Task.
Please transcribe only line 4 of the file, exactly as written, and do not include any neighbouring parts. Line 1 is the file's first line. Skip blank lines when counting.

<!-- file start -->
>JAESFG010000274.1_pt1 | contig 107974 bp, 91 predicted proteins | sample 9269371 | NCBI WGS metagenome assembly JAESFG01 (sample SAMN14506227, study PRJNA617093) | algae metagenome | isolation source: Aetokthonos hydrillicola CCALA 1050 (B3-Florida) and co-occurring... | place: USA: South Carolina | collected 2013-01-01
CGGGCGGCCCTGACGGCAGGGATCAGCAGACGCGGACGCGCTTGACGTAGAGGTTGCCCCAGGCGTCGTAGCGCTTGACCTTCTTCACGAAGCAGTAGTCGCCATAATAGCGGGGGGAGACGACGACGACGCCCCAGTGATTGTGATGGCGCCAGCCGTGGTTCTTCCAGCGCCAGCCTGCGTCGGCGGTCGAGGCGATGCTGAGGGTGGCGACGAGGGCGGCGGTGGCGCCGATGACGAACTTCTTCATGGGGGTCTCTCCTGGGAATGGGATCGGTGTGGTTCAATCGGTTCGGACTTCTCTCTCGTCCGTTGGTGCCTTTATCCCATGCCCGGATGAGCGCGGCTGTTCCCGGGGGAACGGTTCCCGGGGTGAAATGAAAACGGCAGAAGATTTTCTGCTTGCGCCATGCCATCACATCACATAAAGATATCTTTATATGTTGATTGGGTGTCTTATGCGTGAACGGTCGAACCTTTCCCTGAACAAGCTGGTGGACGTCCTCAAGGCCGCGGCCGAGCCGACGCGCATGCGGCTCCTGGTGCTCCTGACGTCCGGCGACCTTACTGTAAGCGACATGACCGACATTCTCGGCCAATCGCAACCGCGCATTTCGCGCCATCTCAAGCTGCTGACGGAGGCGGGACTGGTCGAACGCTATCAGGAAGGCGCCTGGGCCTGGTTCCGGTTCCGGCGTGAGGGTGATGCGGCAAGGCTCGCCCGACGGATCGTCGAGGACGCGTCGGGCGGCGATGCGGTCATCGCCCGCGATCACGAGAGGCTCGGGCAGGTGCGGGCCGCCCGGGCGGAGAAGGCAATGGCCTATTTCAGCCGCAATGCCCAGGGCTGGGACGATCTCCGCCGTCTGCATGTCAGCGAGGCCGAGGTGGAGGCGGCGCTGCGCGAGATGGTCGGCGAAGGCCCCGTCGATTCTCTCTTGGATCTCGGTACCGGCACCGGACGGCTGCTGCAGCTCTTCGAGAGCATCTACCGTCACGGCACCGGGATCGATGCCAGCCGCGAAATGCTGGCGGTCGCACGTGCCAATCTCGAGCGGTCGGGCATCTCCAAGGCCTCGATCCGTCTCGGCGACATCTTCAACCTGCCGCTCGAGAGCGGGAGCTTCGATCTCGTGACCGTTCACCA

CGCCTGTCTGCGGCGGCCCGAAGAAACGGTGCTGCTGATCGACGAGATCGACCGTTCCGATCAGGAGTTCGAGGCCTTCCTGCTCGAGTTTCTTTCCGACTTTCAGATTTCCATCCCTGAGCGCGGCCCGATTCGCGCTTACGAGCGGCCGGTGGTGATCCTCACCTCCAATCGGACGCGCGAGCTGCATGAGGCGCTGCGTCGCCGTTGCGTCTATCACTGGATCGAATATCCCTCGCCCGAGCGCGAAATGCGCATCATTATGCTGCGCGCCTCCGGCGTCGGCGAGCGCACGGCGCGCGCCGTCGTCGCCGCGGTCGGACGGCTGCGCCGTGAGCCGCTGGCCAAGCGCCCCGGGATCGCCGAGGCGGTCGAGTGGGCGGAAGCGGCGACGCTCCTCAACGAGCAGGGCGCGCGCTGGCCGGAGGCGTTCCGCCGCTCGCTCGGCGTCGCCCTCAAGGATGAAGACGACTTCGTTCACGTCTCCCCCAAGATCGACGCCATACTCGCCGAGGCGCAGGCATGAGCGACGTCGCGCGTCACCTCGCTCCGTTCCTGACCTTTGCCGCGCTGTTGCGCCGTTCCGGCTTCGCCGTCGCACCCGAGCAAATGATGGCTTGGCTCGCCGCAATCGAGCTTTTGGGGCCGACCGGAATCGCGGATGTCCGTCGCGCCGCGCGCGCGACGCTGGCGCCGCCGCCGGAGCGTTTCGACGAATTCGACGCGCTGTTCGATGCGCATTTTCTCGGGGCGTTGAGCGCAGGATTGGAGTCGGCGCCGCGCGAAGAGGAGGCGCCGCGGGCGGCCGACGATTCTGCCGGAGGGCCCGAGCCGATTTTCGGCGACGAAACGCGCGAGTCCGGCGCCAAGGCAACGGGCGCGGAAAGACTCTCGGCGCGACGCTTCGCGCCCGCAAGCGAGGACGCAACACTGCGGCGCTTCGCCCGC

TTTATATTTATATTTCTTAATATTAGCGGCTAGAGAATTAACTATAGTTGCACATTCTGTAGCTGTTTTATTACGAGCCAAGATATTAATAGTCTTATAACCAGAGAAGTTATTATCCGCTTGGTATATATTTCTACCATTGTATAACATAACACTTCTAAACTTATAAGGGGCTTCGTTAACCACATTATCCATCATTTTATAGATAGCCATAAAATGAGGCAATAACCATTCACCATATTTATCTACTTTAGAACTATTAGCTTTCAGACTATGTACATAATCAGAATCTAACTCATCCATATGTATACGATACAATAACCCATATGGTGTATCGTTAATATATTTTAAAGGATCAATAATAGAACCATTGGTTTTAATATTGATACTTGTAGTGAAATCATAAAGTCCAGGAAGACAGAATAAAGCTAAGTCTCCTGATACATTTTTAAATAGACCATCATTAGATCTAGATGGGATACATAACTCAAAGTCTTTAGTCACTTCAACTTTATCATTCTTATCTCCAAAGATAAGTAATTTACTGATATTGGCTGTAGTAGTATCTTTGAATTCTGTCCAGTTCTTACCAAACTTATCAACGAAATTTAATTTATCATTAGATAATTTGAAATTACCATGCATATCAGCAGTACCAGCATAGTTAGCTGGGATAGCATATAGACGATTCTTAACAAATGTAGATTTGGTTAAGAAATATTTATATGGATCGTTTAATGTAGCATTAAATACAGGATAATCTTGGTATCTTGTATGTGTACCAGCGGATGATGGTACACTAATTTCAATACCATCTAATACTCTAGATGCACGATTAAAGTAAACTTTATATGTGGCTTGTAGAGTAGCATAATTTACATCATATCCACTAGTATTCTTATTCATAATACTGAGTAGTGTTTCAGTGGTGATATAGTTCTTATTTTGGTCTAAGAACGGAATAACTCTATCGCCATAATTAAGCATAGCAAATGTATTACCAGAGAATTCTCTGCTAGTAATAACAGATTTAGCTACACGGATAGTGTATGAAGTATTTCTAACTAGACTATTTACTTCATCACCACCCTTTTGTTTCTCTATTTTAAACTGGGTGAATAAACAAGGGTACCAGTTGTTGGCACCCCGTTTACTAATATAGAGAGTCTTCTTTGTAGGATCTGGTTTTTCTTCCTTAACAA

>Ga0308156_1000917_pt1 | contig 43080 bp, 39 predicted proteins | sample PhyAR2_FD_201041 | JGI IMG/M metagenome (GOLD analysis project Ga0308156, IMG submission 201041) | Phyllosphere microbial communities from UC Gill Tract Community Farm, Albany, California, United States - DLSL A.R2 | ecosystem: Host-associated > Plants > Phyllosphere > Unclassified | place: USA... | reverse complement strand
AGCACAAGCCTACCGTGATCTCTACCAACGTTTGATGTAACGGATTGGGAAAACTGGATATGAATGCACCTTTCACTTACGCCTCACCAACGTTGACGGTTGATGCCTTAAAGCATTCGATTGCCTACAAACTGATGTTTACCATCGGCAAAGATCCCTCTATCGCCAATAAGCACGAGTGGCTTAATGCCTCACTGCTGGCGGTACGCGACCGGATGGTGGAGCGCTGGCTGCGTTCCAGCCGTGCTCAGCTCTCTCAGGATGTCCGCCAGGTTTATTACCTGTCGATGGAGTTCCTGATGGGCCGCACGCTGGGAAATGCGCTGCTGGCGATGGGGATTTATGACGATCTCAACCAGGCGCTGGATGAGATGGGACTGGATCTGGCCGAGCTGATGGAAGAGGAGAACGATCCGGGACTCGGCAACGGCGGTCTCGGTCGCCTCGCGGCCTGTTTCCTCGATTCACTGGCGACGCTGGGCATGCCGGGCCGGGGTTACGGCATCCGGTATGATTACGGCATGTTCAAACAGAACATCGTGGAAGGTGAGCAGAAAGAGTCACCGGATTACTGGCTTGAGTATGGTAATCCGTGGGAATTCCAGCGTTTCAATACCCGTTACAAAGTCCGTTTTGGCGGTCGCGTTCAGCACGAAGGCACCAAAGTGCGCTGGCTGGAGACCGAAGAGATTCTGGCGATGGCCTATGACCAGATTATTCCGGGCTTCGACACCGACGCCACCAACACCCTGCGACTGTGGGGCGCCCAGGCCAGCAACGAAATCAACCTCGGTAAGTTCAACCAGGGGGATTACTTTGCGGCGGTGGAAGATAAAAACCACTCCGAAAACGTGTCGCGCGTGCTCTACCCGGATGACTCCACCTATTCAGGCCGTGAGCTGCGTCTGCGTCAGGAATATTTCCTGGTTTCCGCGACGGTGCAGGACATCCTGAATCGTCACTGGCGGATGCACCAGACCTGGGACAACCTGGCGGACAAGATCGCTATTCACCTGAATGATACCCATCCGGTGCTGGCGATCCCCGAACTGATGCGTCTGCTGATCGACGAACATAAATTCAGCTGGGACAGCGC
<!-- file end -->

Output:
TTTATATTTATATTTCTTAATATTAGCGGCTAGAGAATTAACTATAGTTGCACATTCTGTAGCTGTTTTATTACGAGCCAAGATATTAATAGTCTTATAACCAGAGAAGTTATTATCCGCTTGGTATATATTTCTACCATTGTATAACATAACACTTCTAAACTTATAAGGGGCTTCGTTAACCACATTATCCATCATTTTATAGATAGCCATAAAATGAGGCAATAACCATTCACCATATTTATCTACTTTAGAACTATTAGCTTTCAGACTATGTACATAATCAGAATCTAACTCATCCATATGTATACGATACAATAACCCATATGGTGTATCGTTAATATATTTTAAAGGATCAATAATAGAACCATTGGTTTTAATATTGATACTTGTAGTGAAATCATAAAGTCCAGGAAGACAGAATAAAGCTAAGTCTCCTGATACATTTTTAAATAGACCATCATTAGATCTAGATGGGATACATAACTCAAAGTCTTTAGTCACTTCAACTTTATCATTCTTATCTCCAAAGATAAGTAATTTACTGATATTGGCTGTAGTAGTATCTTTGAATTCTGTCCAGTTCTTACCAAACTTATCAACGAAATTTAATTTATCATTAGATAATTTGAAATTACCATGCATATCAGCAGTACCAGCATAGTTAGCTGGGATAGCATATAGACGATTCTTAACAAATGTAGATTTGGTTAAGAAATATTTATATGGATCGTTTAATGTAGCATTAAATACAGGATAATCTTGGTATCTTGTATGTGTACCAGCGGATGATGGTACACTAATTTCAATACCATCTAATACTCTAGATGCACGATTAAAGTAAACTTTATATGTGGCTTGTAGAGTAGCATAATTTACATCATATCCACTAGTATTCTTATTCATAATACTGAGTAGTGTTTCAGTGGTGATATAGTTCTTATTTTGGTCTAAGAACGGAATAACTCTATCGCCATAATTAAGCATAGCAAATGTATTACCAGAGAATTCTCTGCTAGTAATAACAGATTTAGCTACACGGATAGTGTATGAAGTATTTCTAACTAGACTATTTACTTCATCACCACCCTTTTGTTTCTCTATTTTAAACTGGGTGAATAAACAAGGGTACCAGTTGTTGGCACCCCGTTTACTAATATAGAGAGTCTTCTTTGTAGGATCTGGTTTTTCTTCCTTAACAA